I have learned that love and hate are opposite sides of the same coin. Very often they reside in my mind and body side by side. When I wrote the above journal entry back in 1986, I was still 3 years away from having the support groups that Al-Anon and ACA (Adult Children Of Alcoholics) provided me with. Even so, I got the quiet realization that the mixed emotions sharing the same space in my mind and body were what was causing me all of the pain and distress that I always carried around with me. Not dealing with these emotions was what caused me to suffer migraines on and off for years. Even today, I still haven't learned to deal with the internal pressure caused by not acknowleging these two extremes, I still get an occasional migraine. It hasn't been enough to just say, "I know you are here. I release you." There are underlying issues still to surface, before I stop "doing" migraines.

Here is what I wrote just last night about the process of journal writing in the past and right now.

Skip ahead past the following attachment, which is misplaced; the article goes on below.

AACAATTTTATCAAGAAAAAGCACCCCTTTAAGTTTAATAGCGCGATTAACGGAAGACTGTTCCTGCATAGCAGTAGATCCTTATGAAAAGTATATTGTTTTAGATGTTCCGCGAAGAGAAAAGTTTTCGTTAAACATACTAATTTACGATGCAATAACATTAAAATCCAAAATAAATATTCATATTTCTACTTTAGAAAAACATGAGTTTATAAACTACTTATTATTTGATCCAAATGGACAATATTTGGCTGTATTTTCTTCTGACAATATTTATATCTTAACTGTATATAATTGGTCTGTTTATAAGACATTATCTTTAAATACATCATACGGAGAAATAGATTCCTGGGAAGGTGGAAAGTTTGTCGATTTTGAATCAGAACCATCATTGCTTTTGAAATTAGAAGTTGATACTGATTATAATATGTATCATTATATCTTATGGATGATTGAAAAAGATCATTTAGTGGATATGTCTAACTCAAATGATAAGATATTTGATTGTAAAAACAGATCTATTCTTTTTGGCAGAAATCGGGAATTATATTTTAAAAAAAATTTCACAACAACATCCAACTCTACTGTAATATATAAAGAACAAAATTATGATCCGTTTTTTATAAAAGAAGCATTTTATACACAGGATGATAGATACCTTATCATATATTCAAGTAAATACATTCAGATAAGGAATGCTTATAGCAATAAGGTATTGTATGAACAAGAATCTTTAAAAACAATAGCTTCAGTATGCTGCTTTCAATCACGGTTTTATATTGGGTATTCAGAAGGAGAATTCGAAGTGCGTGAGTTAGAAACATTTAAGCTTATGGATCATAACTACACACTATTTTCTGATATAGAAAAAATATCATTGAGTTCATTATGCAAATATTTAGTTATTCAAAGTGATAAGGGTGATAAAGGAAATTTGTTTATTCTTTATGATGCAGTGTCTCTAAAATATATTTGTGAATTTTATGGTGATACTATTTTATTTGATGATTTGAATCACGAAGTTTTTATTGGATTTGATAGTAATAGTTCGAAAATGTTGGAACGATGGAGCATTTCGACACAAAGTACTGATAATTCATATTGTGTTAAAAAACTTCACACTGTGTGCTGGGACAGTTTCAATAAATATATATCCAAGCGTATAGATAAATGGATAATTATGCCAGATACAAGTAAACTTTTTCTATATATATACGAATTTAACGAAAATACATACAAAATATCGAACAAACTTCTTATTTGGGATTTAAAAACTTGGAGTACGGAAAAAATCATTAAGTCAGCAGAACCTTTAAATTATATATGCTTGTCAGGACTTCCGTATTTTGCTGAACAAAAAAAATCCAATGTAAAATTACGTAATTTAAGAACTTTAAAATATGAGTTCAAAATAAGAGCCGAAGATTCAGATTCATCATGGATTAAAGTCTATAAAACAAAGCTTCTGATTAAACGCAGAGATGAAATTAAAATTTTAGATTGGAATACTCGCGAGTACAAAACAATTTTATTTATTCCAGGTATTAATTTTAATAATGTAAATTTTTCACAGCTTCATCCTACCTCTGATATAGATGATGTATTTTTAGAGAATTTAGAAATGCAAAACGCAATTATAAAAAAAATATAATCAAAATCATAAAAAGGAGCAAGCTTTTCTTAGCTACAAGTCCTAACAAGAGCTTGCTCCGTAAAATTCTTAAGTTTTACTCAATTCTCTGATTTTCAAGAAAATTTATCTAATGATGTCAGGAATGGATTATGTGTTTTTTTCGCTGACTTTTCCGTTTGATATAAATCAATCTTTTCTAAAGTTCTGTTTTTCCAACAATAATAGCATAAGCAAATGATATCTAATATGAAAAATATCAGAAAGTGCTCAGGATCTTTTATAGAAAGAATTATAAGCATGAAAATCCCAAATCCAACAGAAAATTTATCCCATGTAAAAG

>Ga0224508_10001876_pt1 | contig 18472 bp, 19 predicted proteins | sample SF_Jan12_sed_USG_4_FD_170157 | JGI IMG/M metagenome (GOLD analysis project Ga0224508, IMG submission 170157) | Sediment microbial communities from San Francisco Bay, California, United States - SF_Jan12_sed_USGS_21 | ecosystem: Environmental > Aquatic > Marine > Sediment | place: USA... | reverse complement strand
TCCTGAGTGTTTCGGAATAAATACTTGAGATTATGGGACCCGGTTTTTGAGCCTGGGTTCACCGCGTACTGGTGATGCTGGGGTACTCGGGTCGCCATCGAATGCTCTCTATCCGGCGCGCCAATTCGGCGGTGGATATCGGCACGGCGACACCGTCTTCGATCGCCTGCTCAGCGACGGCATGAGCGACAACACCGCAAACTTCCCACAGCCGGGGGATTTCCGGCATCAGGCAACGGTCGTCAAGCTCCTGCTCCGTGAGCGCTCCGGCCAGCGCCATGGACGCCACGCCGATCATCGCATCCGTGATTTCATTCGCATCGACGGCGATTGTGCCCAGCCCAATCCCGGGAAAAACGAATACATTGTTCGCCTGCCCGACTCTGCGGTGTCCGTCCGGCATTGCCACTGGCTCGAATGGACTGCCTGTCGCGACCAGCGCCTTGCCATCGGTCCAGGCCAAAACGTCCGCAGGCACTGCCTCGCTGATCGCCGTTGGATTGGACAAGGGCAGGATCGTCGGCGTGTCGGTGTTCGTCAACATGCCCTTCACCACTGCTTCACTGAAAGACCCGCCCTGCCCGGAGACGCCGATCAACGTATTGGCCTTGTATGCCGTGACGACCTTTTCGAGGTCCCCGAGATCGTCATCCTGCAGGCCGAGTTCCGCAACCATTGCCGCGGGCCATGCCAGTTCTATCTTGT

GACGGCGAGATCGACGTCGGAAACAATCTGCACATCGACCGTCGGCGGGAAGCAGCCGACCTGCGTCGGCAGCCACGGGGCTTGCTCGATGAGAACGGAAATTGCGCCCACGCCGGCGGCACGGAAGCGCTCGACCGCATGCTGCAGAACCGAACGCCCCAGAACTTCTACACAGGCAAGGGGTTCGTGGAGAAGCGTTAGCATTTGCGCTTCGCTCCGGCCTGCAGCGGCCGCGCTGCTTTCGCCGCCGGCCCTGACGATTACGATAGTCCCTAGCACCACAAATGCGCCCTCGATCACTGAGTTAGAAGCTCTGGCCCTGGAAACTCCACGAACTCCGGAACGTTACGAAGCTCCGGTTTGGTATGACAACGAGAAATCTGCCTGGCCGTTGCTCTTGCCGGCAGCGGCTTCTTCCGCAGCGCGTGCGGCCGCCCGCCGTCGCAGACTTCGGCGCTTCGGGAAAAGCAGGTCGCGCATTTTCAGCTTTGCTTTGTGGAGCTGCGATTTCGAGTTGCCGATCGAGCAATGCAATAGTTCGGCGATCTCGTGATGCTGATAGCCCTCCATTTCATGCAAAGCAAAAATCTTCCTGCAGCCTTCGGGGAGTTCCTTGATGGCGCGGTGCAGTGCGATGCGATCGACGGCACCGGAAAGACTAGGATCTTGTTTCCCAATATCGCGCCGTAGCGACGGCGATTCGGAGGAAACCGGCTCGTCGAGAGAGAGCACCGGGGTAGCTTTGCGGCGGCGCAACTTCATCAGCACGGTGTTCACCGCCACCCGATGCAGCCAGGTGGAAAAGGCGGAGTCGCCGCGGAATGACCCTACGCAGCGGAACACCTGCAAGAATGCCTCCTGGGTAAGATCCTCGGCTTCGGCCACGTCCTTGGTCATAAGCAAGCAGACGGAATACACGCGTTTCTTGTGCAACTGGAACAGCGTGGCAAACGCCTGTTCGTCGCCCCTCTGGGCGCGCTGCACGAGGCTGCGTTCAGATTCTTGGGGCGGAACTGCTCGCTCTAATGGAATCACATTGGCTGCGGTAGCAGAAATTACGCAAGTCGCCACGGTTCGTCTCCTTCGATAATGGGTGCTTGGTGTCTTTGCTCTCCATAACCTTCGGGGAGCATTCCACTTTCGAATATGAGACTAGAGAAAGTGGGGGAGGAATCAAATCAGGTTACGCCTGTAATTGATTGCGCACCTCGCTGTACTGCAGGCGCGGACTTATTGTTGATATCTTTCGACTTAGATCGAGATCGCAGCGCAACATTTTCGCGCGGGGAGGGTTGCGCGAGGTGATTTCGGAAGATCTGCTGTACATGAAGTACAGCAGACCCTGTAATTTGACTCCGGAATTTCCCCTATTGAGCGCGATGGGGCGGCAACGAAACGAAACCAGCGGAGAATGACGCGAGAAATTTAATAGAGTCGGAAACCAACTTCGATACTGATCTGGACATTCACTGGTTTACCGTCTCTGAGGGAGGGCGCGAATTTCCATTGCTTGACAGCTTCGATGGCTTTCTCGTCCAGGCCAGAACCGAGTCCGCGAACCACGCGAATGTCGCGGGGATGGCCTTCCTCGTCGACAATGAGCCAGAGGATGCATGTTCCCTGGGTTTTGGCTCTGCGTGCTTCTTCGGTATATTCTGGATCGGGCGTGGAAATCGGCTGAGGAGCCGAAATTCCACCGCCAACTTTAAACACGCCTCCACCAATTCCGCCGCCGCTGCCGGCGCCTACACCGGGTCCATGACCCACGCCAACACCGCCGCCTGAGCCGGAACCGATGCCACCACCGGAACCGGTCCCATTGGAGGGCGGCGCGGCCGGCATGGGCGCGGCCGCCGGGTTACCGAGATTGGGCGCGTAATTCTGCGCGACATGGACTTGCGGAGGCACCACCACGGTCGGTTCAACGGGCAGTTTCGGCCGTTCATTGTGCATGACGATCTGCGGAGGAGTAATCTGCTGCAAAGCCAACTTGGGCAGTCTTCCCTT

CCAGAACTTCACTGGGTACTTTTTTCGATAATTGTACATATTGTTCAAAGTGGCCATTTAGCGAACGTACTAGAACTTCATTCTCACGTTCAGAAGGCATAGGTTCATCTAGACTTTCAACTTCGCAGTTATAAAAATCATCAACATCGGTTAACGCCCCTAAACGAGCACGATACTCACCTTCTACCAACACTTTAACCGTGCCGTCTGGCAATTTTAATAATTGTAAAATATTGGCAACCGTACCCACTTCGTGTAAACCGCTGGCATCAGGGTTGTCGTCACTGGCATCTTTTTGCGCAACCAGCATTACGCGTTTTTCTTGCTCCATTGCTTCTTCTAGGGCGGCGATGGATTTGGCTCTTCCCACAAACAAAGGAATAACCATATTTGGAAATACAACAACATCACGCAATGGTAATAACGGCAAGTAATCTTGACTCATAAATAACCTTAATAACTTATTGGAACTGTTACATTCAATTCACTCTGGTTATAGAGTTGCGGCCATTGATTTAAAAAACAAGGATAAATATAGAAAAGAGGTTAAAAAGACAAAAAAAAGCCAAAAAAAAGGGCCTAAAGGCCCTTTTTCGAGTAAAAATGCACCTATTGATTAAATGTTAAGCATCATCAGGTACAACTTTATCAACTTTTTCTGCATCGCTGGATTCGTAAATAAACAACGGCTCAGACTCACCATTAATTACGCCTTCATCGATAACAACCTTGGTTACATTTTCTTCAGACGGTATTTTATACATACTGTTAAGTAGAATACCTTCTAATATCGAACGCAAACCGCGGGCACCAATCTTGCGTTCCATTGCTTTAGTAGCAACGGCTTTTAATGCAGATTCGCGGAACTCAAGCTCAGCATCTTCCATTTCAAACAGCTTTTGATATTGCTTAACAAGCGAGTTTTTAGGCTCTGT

"Why would I start and stop the journal writings so many times over the years? Each time that I would start to write, as now with these articles, feelings would start to surface. In the past, I would start to get in touch with the feelings, get frightened by the intensity of the feelings and would then put away the journal for 3-5 more years. I would start the whole process over again.
My response to the feelings that would come up was to stop the journal writing and to stuff the feelings with food and to concentrate on taking care of other people, anything to stay away from the feelings that I was afraid to deal with. I put walls around myself to keep from being hurt.

In some ways, I became like my dad trying to control everything in my life, including the people closest to me. With my husband and kids, I leaned toward becoming the dictator that my dad had been with me as a child. I felt that if I could control the circumstances and people around me then I could be safe. I could be happy and no one could hurt me again. (As I was just writing this, I got the sudden realization of just how terrified my dad must have been. Boy, did I ever repeat this pattern in my life!!!)